Users are more likely to click on specialized content — such as news, images and video — when it appears within blended (or universal) search results vs. vertical results, according to a study sponsored by iProspect and conducted by JupiterResearch.
“Most people just go to universal results rather than various sectors,” said Rob Murray, president of iProspect, a search marketing firm with US offices in Watertown, MA, and San Francisco.
Blended search results consist of a combination of traditional text-based links as well as links to news stories, videos, maps, local information and images. Google, Yahoo and MSN first started presenting blended search results for some users’ searches within the past year. Before last year, users accessed specialized content via targeted vertical searches.
The study, which took place from December 2007 to January 2008, was based on a survey of 2,404 people.
According to the study, when presented with blended search results, 35% of users tended to click on news results, 31% clicked on image results and 17% clicked on video results. In contrast, after conducting a vertical-specific search, 17% of users clicked on news results, 26% clicked on image results and 10% clicked on video results.
Marketers need to pay more attention to what the typical search results for their keywords look like in Google, Yahoo and MSN, because “people are twice as likely to click on a blended search result,” Murray said. “They then want to build a holistic plan that assures that they are creating and optimizing content in these different formats,” he continued. It’s important that marketers have different, diverse digital formats showing up in these results, he added.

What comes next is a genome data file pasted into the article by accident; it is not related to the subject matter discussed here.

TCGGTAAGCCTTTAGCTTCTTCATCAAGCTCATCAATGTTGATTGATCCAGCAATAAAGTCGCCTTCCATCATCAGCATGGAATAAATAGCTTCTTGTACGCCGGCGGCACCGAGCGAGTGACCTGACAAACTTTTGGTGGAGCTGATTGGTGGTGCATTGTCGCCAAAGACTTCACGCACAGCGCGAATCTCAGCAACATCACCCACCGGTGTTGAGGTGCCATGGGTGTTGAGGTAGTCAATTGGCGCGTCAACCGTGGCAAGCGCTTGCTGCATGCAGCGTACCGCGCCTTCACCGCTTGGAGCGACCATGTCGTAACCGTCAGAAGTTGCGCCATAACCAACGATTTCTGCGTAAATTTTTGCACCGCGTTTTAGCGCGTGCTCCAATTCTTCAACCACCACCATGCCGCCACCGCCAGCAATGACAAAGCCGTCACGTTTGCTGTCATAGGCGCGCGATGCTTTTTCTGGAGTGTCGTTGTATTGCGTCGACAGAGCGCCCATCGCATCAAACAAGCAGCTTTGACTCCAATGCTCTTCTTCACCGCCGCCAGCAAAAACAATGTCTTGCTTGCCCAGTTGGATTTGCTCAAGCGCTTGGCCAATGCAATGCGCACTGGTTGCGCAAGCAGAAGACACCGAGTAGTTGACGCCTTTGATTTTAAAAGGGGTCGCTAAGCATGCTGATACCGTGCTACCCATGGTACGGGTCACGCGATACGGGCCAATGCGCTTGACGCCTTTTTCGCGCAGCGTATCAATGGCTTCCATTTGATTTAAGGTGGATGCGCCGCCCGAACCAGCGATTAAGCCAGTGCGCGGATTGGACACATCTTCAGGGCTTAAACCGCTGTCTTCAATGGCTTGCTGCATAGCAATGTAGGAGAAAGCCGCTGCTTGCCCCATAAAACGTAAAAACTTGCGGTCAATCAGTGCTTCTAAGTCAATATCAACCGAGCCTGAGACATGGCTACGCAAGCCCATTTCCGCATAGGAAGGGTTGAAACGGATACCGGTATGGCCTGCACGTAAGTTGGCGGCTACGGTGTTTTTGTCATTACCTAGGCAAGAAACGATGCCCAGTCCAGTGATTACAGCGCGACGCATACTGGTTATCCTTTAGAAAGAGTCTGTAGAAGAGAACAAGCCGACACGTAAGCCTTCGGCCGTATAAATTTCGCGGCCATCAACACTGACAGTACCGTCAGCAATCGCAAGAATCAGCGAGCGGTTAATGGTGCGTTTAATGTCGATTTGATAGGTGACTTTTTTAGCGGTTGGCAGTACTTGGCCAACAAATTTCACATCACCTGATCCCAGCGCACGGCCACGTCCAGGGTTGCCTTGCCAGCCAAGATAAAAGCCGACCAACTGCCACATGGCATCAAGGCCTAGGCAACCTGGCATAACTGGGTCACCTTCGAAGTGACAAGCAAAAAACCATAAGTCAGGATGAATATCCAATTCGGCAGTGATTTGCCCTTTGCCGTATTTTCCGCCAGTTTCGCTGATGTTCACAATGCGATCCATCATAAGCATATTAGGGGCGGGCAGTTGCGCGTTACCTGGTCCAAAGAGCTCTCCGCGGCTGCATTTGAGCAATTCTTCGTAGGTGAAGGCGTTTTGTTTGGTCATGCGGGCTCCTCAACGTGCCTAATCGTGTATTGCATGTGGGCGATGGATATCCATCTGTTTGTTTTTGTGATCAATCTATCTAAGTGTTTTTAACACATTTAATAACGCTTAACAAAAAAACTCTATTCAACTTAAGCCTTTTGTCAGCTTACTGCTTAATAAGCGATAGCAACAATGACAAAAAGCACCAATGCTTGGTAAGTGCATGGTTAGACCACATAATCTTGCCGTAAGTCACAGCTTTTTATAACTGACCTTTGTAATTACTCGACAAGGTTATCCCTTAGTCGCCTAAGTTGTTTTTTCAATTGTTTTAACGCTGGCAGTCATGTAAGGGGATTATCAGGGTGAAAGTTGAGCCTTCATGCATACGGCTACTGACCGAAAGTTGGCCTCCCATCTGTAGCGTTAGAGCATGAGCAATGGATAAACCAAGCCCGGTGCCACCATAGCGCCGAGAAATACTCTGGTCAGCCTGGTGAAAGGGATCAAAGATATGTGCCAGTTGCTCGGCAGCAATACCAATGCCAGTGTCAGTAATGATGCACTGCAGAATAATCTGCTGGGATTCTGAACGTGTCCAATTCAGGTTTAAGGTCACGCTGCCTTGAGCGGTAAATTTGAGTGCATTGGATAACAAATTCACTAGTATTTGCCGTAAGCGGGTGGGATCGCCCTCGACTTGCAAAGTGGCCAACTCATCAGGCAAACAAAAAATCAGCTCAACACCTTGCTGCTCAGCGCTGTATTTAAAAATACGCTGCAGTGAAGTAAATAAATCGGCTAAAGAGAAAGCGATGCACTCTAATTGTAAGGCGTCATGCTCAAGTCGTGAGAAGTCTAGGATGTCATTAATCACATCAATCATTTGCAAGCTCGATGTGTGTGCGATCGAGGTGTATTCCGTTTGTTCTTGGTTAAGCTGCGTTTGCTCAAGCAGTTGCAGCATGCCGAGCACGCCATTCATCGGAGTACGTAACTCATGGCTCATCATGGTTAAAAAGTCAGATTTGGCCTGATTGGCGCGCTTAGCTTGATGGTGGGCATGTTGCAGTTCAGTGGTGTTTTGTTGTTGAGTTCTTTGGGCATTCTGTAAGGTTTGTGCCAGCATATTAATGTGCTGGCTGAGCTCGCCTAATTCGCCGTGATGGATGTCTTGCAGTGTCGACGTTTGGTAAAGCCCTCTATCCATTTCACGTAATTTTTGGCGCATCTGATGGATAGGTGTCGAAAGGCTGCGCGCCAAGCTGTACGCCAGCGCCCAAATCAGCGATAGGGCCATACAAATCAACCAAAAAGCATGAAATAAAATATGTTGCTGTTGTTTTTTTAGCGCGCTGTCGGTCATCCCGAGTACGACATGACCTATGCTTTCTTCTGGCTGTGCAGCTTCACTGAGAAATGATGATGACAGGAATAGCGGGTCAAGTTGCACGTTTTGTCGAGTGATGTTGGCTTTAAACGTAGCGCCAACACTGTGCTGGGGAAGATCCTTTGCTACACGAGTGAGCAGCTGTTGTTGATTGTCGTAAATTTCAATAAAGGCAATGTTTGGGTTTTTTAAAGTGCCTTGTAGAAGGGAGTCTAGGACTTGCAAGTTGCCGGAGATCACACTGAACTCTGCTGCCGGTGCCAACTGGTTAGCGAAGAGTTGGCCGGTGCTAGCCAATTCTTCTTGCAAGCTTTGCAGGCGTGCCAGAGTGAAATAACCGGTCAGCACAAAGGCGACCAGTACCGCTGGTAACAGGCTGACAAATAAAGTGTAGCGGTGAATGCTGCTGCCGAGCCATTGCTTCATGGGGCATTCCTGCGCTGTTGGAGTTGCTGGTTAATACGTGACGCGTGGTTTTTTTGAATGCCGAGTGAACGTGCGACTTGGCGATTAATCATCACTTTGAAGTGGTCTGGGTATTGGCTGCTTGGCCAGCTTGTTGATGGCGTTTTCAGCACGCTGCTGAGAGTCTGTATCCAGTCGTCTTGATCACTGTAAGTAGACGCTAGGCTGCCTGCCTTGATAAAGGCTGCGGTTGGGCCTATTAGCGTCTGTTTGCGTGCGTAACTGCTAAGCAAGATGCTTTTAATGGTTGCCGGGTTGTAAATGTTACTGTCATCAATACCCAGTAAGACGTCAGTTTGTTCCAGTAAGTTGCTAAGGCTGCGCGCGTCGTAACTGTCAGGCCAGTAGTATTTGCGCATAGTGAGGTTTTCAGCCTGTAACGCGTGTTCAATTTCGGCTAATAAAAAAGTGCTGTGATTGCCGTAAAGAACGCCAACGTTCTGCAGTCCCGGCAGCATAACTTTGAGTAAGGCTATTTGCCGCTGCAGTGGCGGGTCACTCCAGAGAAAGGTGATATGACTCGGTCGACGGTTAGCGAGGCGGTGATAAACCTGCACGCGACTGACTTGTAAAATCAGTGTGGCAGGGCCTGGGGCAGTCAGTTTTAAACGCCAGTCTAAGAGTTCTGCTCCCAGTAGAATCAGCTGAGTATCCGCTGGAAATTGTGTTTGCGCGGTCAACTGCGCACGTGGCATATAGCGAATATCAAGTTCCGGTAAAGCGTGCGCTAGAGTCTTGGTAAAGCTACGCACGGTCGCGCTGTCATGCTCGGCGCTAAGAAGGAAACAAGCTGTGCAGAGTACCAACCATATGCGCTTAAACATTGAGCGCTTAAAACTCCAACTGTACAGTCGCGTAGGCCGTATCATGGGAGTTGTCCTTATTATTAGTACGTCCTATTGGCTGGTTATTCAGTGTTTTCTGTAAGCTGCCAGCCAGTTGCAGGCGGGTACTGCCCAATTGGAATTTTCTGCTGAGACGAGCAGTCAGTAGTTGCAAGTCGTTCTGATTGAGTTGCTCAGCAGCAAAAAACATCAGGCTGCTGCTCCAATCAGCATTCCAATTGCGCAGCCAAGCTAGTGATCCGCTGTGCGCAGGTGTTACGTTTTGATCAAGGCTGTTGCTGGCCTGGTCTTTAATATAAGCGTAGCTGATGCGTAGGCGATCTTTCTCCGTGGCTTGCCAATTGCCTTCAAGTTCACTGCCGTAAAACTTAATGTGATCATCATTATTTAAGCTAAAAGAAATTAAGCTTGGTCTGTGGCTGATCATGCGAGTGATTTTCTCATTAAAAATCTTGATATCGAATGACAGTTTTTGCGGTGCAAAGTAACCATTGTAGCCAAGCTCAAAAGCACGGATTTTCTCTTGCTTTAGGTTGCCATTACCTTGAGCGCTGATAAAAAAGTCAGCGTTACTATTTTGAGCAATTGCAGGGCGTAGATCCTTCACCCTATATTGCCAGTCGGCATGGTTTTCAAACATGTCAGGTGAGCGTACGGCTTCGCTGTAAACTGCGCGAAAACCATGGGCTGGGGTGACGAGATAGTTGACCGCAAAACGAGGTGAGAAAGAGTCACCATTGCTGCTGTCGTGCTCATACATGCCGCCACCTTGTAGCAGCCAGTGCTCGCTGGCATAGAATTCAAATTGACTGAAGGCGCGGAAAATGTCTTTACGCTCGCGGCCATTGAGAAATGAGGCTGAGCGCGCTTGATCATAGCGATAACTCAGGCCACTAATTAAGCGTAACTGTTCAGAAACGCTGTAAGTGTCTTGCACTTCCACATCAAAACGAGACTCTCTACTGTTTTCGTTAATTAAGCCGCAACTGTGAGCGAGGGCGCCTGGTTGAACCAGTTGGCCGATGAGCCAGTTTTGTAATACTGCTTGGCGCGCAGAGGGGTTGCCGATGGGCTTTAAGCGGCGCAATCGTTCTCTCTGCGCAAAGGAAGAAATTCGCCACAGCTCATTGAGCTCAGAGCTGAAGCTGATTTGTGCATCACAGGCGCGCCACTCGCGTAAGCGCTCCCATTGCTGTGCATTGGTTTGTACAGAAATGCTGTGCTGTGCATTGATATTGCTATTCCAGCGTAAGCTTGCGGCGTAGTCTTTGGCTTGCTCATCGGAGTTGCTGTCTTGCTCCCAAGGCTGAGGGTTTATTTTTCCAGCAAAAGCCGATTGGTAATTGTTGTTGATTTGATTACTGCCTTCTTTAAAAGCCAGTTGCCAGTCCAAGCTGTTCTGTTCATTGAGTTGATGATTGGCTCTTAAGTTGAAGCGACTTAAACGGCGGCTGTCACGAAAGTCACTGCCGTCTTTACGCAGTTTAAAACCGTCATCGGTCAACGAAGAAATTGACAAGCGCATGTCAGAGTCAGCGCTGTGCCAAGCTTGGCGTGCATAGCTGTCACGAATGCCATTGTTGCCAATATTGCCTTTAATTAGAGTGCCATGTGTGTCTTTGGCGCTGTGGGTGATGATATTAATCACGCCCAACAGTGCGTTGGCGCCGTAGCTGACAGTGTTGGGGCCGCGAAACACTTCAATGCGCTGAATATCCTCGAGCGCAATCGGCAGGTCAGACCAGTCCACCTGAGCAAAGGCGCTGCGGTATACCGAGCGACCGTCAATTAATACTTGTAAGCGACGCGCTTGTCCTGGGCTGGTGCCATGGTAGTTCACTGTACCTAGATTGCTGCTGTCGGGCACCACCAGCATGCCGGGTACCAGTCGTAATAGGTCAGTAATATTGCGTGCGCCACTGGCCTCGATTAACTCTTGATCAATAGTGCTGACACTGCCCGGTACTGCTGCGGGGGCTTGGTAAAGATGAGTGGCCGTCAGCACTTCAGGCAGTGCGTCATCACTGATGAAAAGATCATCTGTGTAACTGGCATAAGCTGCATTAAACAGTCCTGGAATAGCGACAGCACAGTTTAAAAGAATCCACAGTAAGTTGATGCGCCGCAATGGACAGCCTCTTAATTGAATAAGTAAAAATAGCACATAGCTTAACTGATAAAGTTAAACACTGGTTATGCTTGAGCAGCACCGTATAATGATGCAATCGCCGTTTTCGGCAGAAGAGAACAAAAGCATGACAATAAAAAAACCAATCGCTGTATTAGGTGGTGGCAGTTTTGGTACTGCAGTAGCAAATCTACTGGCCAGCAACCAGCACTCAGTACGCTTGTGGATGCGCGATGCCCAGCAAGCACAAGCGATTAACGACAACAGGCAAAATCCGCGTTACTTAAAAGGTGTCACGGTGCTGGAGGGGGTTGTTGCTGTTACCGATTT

The study also revealed that users have become less willing to click past the first page of search results, a growing trend iProspect said it has seen in past surveys. According to the study, 68% of search engine users will click on the first page of search results, while 8% will review more than three pages of results before clicking on a result. And, when users cannot find what they are looking for, 49% relaunch their search after reviewing the first page of results.
Users are definitely refining their keyword set when they don’t find what they’re looking for much quicker, Murray said. “And that abandonment rate could lead to someone entering a new keyword search or someone going to a different engine,” he added.
This, Murray said, might be one reason why the engines have introduced blended search results. “It might be what’s driving the engines to say, ‘Well, we don’t fully understand the intent of certain types of queries, [so] let’s make sure we have a robust set of results to actually influence and/or provide better relevancy,’” he continued.